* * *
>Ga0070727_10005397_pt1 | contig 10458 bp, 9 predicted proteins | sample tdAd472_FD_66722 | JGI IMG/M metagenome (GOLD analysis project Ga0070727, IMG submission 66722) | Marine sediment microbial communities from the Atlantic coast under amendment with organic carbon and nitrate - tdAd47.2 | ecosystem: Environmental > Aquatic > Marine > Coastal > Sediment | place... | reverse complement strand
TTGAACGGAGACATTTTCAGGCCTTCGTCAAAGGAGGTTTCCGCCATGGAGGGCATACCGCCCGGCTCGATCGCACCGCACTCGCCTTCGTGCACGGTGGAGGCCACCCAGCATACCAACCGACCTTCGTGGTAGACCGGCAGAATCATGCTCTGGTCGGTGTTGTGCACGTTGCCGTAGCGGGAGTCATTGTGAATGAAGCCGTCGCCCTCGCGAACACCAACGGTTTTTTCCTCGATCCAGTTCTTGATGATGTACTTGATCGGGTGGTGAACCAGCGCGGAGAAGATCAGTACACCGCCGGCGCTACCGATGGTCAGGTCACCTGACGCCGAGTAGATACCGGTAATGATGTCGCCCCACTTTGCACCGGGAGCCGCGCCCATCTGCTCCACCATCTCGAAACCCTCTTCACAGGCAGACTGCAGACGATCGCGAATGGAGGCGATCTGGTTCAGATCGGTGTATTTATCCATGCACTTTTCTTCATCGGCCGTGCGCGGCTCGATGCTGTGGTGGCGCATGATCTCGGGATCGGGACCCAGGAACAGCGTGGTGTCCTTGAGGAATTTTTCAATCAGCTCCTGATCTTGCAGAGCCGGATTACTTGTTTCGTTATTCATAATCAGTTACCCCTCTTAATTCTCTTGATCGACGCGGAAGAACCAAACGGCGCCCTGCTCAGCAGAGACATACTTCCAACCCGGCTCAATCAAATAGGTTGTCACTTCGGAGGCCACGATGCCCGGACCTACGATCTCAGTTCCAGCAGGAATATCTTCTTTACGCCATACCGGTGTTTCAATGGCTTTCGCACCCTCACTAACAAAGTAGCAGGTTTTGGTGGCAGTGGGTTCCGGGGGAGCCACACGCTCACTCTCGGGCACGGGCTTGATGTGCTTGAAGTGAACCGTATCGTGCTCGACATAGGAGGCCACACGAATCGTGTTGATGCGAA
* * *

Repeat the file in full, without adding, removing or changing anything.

>Ga0070727_10005397_pt1 | contig 10458 bp, 9 predicted proteins | sample tdAd472_FD_66722 | JGI IMG/M metagenome (GOLD analysis project Ga0070727, IMG submission 66722) | Marine sediment microbial communities from the Atlantic coast under amendment with organic carbon and nitrate - tdAd47.2 | ecosystem: Environmental > Aquatic > Marine > Coastal > Sediment | place... | reverse complement strand
TTGAACGGAGACATTTTCAGGCCTTCGTCAAAGGAGGTTTCCGCCATGGAGGGCATACCGCCCGGCTCGATCGCACCGCACTCGCCTTCGTGCACGGTGGAGGCCACCCAGCATACCAACCGACCTTCGTGGTAGACCGGCAGAATCATGCTCTGGTCGGTGTTGTGCACGTTGCCGTAGCGGGAGTCATTGTGAATGAAGCCGTCGCCCTCGCGAACACCAACGGTTTTTTCCTCGATCCAGTTCTTGATGATGTACTTGATCGGGTGGTGAACCAGCGCGGAGAAGATCAGTACACCGCCGGCGCTACCGATGGTCAGGTCACCTGACGCCGAGTAGATACCGGTAATGATGTCGCCCCACTTTGCACCGGGAGCCGCGCCCATCTGCTCCACCATCTCGAAACCCTCTTCACAGGCAGACTGCAGACGATCGCGAATGGAGGCGATCTGGTTCAGATCGGTGTATTTATCCATGCACTTTTCTTCATCGGCCGTGCGCGGCTCGATGCTGTGGTGGCGCATGATCTCGGGATCGGGACCCAGGAACAGCGTGGTGTCCTTGAGGAATTTTTCAATCAGCTCCTGATCTTGCAGAGCCGGATTACTTGTTTCGTTATTCATAATCAGTTACCCCTCTTAATTCTCTTGATCGACGCGGAAGAACCAAACGGCGCCCTGCTCAGCAGAGACATACTTCCAACCCGGCTCAATCAAATAGGTTGTCACTTCGGAGGCCACGATGCCCGGACCTACGATCTCAGTTCCAGCAGGAATATCTTCTTTACGCCATACCGGTGTTTCAATGGCTTTCGCACCCTCACTAACAAAGTAGCAGGTTTTGGTGGCAGTGGGTTCCGGGGGAGCCACACGCTCACTCTCGGGCACGGGCTTGATGTGCTTGAAGTGAACCGTATCGTGCTCGACATAGGAGGCCACACGAATCGTGTTGATGCGAA